Doctors at the Mount Sinai School of Medicine have tested a gel that when applied topically in the vagina, may help prevent infection by both H.I.V. and herpes simplex virus. AIDS researchers have long sought such a microbicide.
The effectiveness of the gel, called PRO 2000 and made by Indevus Pharmaceuticals, was shown in a pilot study of 20 H.I.V.-infected women. Ten were treated intravaginally with PRO 2000, and 10 with a placebo gel. An hour later, secretions were collected and examined for evidence of viral infection. The study found that the gel significantly reduced virus levels while causing no inflammatory response, and a new 14-day study is under way to test whether repeated applications will cause unacceptable side effects. A much larger study of the effectiveness of the gel has been financed and is to include more than 3,000 women at nine different sites, Dr. Keller said.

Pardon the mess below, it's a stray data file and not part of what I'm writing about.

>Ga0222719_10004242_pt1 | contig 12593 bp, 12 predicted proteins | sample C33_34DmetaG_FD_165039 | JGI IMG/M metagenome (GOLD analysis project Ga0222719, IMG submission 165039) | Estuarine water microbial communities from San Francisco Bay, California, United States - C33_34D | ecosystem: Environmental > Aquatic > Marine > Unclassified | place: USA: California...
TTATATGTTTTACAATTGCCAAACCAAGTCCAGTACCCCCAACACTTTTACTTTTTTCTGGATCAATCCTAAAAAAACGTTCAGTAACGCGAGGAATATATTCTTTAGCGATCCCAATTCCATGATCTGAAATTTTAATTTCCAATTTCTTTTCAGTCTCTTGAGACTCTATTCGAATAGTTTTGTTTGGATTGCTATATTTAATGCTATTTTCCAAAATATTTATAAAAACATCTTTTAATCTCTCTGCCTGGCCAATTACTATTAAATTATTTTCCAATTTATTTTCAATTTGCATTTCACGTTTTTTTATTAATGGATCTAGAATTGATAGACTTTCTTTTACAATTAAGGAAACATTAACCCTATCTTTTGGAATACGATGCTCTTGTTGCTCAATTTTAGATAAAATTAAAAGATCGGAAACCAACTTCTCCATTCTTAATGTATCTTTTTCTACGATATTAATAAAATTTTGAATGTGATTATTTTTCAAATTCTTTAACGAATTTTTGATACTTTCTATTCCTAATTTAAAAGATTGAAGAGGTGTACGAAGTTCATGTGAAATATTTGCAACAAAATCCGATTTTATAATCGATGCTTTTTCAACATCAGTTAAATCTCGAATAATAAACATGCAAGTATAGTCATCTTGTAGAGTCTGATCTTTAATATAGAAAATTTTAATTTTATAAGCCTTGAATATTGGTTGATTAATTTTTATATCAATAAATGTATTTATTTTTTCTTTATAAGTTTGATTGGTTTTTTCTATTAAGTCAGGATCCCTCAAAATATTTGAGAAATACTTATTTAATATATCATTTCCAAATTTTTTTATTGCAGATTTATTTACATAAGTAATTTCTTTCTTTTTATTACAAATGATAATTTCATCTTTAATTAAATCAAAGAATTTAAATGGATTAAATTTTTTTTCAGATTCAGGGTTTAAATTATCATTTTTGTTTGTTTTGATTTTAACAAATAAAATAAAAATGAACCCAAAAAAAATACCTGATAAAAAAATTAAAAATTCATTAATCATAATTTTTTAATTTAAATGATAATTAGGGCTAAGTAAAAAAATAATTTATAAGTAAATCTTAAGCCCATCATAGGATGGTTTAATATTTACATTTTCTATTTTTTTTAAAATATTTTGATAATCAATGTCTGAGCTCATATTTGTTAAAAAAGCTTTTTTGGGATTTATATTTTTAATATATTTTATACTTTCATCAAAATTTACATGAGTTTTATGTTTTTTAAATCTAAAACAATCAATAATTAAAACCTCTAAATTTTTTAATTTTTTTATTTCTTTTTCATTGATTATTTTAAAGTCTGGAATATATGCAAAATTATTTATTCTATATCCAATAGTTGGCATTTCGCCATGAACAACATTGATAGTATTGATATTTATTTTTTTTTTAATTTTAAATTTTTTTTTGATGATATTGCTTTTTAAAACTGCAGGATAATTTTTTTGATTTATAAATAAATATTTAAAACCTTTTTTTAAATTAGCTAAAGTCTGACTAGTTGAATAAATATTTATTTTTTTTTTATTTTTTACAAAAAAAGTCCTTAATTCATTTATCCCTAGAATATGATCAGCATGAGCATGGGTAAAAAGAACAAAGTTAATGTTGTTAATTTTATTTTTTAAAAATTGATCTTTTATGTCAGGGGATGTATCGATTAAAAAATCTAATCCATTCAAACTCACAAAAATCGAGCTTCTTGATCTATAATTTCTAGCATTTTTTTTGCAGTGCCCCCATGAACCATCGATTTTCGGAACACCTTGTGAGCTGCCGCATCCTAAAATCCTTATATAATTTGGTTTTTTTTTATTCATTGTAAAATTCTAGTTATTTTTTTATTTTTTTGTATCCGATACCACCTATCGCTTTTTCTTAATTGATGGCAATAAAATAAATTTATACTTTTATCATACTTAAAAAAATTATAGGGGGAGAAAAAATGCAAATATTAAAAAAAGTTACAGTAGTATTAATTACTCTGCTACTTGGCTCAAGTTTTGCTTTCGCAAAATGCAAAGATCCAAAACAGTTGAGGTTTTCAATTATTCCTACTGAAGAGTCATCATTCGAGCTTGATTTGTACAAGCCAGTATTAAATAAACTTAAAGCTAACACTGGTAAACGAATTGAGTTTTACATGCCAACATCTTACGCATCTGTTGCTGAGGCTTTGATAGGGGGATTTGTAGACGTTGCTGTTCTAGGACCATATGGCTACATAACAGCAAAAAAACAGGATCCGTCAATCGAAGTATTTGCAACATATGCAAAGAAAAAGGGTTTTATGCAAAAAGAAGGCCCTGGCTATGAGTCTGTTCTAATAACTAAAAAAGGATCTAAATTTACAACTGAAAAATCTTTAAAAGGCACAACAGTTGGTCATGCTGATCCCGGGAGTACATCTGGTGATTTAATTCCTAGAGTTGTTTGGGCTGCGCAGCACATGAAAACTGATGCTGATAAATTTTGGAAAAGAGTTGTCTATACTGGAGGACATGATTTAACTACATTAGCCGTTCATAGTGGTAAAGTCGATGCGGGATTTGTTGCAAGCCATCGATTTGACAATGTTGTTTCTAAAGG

Dr. Betsy Herold [senior author of the study, professor of pediatrics and microbiology, Mount Sinai] referred to the unfortunate experience with nonoxynol-9, once believed to be protective against H.I.V. but now thought to increase the risk of viral transmission by irritating mucosal lining in men and women.
[Dr. Marla J. Keller, a professor of medicine and the lead author on the study, presented the data at the 12th Conference on Retroviruses and Opportunistic Infections in Boston on 24Feb05; 8Mar05, New York Times VITAL SIGNS, By NICHOLAS BAKALAR]